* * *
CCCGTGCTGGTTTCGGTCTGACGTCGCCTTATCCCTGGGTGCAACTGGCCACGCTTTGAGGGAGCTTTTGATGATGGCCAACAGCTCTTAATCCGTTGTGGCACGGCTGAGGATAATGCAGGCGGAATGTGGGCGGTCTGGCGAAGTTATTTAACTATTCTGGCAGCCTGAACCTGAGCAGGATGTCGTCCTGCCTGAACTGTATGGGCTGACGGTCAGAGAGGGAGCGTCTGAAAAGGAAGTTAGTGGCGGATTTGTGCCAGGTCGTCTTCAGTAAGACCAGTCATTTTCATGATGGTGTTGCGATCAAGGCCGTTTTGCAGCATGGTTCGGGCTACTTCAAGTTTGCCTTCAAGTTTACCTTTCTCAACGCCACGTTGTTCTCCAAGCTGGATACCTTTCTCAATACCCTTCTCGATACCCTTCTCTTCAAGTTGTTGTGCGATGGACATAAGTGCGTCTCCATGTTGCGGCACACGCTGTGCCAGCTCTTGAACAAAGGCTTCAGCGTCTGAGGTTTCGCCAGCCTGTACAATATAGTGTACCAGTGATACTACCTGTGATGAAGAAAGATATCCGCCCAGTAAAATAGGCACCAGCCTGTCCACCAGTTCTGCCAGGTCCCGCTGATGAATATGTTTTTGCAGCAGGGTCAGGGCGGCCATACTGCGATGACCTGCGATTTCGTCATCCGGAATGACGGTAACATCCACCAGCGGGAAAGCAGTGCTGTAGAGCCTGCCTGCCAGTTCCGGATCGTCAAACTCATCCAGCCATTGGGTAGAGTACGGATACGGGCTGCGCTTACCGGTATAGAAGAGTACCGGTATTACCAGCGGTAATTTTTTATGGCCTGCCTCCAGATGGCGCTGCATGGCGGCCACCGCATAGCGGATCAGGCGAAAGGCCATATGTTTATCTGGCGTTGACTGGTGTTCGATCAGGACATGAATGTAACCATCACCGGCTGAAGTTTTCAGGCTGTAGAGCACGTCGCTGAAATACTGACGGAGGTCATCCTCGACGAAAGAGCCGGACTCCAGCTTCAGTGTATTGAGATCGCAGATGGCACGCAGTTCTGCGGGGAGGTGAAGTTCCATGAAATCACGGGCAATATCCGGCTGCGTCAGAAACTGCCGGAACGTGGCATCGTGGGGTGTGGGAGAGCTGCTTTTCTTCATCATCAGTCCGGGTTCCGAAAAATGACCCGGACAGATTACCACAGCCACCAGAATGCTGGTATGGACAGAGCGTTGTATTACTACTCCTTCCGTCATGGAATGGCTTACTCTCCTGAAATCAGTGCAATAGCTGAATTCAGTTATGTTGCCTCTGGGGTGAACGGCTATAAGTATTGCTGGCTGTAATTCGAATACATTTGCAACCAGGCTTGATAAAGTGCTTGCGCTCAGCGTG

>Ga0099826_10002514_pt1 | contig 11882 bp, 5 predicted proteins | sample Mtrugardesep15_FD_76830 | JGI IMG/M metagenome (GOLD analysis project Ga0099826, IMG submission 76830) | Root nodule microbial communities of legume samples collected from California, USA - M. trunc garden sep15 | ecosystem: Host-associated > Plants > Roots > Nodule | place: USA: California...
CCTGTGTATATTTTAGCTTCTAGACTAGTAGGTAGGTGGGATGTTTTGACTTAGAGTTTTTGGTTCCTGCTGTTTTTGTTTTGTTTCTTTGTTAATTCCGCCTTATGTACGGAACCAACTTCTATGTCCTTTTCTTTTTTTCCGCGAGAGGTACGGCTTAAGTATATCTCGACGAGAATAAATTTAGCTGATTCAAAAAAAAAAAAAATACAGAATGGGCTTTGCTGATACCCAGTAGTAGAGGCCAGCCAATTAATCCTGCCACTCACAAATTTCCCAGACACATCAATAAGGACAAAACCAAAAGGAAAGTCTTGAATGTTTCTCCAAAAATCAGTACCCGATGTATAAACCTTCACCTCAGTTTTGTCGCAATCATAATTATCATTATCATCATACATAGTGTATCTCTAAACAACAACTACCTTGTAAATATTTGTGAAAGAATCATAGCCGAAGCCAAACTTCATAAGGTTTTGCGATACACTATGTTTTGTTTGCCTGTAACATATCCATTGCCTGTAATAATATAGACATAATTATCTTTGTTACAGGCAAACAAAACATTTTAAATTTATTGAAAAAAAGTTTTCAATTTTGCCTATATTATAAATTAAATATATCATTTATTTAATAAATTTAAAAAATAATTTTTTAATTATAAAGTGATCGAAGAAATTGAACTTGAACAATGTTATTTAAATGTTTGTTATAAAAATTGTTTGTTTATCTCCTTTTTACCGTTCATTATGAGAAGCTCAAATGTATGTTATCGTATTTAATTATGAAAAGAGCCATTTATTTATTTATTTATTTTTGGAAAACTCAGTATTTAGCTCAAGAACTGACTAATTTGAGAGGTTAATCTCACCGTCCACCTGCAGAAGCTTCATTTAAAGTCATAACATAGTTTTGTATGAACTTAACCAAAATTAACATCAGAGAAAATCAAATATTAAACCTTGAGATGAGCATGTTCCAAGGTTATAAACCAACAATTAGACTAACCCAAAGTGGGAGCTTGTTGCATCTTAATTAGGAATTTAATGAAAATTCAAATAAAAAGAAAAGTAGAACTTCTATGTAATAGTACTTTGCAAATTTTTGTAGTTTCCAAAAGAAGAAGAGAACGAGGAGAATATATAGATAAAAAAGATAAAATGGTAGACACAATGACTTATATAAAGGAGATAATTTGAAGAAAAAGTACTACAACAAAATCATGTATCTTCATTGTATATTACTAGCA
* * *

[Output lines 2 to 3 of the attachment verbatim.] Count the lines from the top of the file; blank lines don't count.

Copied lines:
>Ga0099826_10002514_pt1 | contig 11882 bp, 5 predicted proteins | sample Mtrugardesep15_FD_76830 | JGI IMG/M metagenome (GOLD analysis project Ga0099826, IMG submission 76830) | Root nodule microbial communities of legume samples collected from California, USA - M. trunc garden sep15 | ecosystem: Host-associated > Plants > Roots > Nodule | place: USA: California...
CCTGTGTATATTTTAGCTTCTAGACTAGTAGGTAGGTGGGATGTTTTGACTTAGAGTTTTTGGTTCCTGCTGTTTTTGTTTTGTTTCTTTGTTAATTCCGCCTTATGTACGGAACCAACTTCTATGTCCTTTTCTTTTTTTCCGCGAGAGGTACGGCTTAAGTATATCTCGACGAGAATAAATTTAGCTGATTCAAAAAAAAAAAAAATACAGAATGGGCTTTGCTGATACCCAGTAGTAGAGGCCAGCCAATTAATCCTGCCACTCACAAATTTCCCAGACACATCAATAAGGACAAAACCAAAAGGAAAGTCTTGAATGTTTCTCCAAAAATCAGTACCCGATGTATAAACCTTCACCTCAGTTTTGTCGCAATCATAATTATCATTATCATCATACATAGTGTATCTCTAAACAACAACTACCTTGTAAATATTTGTGAAAGAATCATAGCCGAAGCCAAACTTCATAAGGTTTTGCGATACACTATGTTTTGTTTGCCTGTAACATATCCATTGCCTGTAATAATATAGACATAATTATCTTTGTTACAGGCAAACAAAACATTTTAAATTTATTGAAAAAAAGTTTTCAATTTTGCCTATATTATAAATTAAATATATCATTTATTTAATAAATTTAAAAAATAATTTTTTAATTATAAAGTGATCGAAGAAATTGAACTTGAACAATGTTATTTAAATGTTTGTTATAAAAATTGTTTGTTTATCTCCTTTTTACCGTTCATTATGAGAAGCTCAAATGTATGTTATCGTATTTAATTATGAAAAGAGCCATTTATTTATTTATTTATTTTTGGAAAACTCAGTATTTAGCTCAAGAACTGACTAATTTGAGAGGTTAATCTCACCGTCCACCTGCAGAAGCTTCATTTAAAGTCATAACATAGTTTTGTATGAACTTAACCAAAATTAACATCAGAGAAAATCAAATATTAAACCTTGAGATGAGCATGTTCCAAGGTTATAAACCAACAATTAGACTAACCCAAAGTGGGAGCTTGTTGCATCTTAATTAGGAATTTAATGAAAATTCAAATAAAAAGAAAAGTAGAACTTCTATGTAATAGTACTTTGCAAATTTTTGTAGTTTCCAAAAGAAGAAGAGAACGAGGAGAATATATAGATAAAAAAGATAAAATGGTAGACACAATGACTTATATAAAGGAGATAATTTGAAGAAAAAGTACTACAACAAAATCATGTATCTTCATTGTATATTACTAGCA